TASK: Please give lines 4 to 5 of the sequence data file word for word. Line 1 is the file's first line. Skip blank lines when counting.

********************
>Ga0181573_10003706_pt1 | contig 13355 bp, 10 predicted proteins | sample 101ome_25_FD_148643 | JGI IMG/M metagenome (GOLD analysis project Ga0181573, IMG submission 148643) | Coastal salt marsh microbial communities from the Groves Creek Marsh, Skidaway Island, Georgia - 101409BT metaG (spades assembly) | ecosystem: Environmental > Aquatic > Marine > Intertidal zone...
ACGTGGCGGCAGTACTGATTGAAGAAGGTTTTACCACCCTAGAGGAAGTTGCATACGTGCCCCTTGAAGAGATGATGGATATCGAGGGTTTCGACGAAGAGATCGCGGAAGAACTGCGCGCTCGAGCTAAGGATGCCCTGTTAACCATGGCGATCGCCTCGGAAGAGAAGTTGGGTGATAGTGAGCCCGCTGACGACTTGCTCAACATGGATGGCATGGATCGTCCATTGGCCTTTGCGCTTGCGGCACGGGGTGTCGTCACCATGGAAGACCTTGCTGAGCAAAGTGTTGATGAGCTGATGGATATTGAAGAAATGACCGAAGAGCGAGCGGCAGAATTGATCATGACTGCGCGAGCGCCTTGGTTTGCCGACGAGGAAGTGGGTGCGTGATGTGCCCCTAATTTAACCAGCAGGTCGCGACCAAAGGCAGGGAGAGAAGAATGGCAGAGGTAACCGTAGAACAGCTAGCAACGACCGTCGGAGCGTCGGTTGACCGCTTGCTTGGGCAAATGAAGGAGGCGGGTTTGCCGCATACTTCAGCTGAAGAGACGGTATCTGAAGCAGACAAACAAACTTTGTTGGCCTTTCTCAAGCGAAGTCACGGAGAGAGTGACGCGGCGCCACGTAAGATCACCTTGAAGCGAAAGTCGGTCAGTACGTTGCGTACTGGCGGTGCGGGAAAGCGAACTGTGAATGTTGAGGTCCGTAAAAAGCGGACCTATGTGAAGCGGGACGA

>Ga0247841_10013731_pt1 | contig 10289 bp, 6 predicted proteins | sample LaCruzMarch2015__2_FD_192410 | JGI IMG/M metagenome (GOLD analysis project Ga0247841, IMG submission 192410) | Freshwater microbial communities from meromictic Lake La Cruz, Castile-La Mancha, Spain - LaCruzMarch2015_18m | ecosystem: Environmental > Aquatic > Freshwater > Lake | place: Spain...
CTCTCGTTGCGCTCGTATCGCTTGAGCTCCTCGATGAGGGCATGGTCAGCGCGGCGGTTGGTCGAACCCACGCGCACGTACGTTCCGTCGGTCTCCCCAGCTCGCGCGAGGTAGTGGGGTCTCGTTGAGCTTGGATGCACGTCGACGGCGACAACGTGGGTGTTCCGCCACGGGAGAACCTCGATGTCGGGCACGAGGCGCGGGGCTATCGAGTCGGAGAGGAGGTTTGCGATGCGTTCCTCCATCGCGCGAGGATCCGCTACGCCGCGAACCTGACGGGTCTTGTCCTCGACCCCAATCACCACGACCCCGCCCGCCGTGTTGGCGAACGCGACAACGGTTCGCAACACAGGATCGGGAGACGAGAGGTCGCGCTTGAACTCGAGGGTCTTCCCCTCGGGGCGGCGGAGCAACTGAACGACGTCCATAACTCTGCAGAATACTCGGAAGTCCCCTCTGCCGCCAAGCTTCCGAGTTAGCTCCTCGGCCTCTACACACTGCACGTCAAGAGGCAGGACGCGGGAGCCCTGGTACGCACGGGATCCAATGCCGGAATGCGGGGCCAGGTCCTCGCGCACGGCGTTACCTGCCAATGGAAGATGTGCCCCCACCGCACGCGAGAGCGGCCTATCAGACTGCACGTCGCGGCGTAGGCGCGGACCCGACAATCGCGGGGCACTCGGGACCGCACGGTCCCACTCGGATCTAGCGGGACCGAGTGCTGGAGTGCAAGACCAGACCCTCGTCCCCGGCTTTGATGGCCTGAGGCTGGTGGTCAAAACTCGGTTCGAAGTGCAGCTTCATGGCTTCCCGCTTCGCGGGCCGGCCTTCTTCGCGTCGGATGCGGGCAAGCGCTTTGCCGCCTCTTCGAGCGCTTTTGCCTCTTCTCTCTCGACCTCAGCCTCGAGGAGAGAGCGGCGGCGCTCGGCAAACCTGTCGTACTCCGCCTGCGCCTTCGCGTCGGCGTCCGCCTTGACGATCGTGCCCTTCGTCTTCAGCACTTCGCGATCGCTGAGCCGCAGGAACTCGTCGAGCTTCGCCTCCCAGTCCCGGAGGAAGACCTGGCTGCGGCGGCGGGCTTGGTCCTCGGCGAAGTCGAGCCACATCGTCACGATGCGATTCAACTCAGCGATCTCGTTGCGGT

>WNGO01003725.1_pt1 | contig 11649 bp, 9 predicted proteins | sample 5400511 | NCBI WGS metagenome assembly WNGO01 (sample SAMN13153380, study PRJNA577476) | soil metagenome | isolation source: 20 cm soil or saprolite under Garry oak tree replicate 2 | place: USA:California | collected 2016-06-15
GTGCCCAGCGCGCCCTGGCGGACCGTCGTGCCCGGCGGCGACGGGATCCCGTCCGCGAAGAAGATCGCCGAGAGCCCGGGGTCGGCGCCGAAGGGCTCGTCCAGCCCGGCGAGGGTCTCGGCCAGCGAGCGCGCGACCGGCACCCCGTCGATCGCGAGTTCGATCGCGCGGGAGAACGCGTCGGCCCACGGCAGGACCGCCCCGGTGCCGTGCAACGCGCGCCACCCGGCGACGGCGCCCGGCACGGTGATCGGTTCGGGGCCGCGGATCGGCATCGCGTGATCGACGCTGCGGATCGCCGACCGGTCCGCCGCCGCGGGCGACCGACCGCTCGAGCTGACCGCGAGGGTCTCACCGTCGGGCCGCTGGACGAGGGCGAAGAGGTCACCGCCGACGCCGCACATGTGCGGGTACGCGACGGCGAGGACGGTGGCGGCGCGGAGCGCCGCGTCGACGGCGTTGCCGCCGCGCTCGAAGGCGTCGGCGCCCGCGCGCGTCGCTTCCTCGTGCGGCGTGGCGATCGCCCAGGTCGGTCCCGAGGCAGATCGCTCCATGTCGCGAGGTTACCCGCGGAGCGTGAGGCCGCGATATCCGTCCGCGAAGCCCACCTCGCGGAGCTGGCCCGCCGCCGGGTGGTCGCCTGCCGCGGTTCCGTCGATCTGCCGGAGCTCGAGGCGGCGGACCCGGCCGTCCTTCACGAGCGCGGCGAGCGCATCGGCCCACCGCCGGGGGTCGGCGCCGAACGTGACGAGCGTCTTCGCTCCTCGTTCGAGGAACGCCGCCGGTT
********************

CTCTCGTTGCGCTCGTATCGCTTGAGCTCCTCGATGAGGGCATGGTCAGCGCGGCGGTTGGTCGAACCCACGCGCACGTACGTTCCGTCGGTCTCCCCAGCTCGCGCGAGGTAGTGGGGTCTCGTTGAGCTTGGATGCACGTCGACGGCGACAACGTGGGTGTTCCGCCACGGGAGAACCTCGATGTCGGGCACGAGGCGCGGGGCTATCGAGTCGGAGAGGAGGTTTGCGATGCGTTCCTCCATCGCGCGAGGATCCGCTACGCCGCGAACCTGACGGGTCTTGTCCTCGACCCCAATCACCACGACCCCGCCCGCCGTGTTGGCGAACGCGACAACGGTTCGCAACACAGGATCGGGAGACGAGAGGTCGCGCTTGAACTCGAGGGTCTTCCCCTCGGGGCGGCGGAGCAACTGAACGACGTCCATAACTCTGCAGAATACTCGGAAGTCCCCTCTGCCGCCAAGCTTCCGAGTTAGCTCCTCGGCCTCTACACACTGCACGTCAAGAGGCAGGACGCGGGAGCCCTGGTACGCACGGGATCCAATGCCGGAATGCGGGGCCAGGTCCTCGCGCACGGCGTTACCTGCCAATGGAAGATGTGCCCCCACCGCACGCGAGAGCGGCCTATCAGACTGCACGTCGCGGCGTAGGCGCGGACCCGACAATCGCGGGGCACTCGGGACCGCACGGTCCCACTCGGATCTAGCGGGACCGAGTGCTGGAGTGCAAGACCAGACCCTCGTCCCCGGCTTTGATGGCCTGAGGCTGGTGGTCAAAACTCGGTTCGAAGTGCAGCTTCATGGCTTCCCGCTTCGCGGGCCGGCCTTCTTCGCGTCGGATGCGGGCAAGCGCTTTGCCGCCTCTTCGAGCGCTTTTGCCTCTTCTCTCTCGACCTCAGCCTCGAGGAGAGAGCGGCGGCGCTCGGCAAACCTGTCGTACTCCGCCTGCGCCTTCGCGTCGGCGTCCGCCTTGACGATCGTGCCCTTCGTCTTCAGCACTTCGCGATCGCTGAGCCGCAGGAACTCGTCGAGCTTCGCCTCCCAGTCCCGGAGGAAGACCTGGCTGCGGCGGCGGGCTTGGTCCTCGGCGAAGTCGAGCCACATCGTCACGATGCGATTCAACTCAGCGATCTCGTTGCGGT

>WNGO01003725.1_pt1 | contig 11649 bp, 9 predicted proteins | sample 5400511 | NCBI WGS metagenome assembly WNGO01 (sample SAMN13153380, study PRJNA577476) | soil metagenome | isolation source: 20 cm soil or saprolite under Garry oak tree replicate 2 | place: USA:California | collected 2016-06-15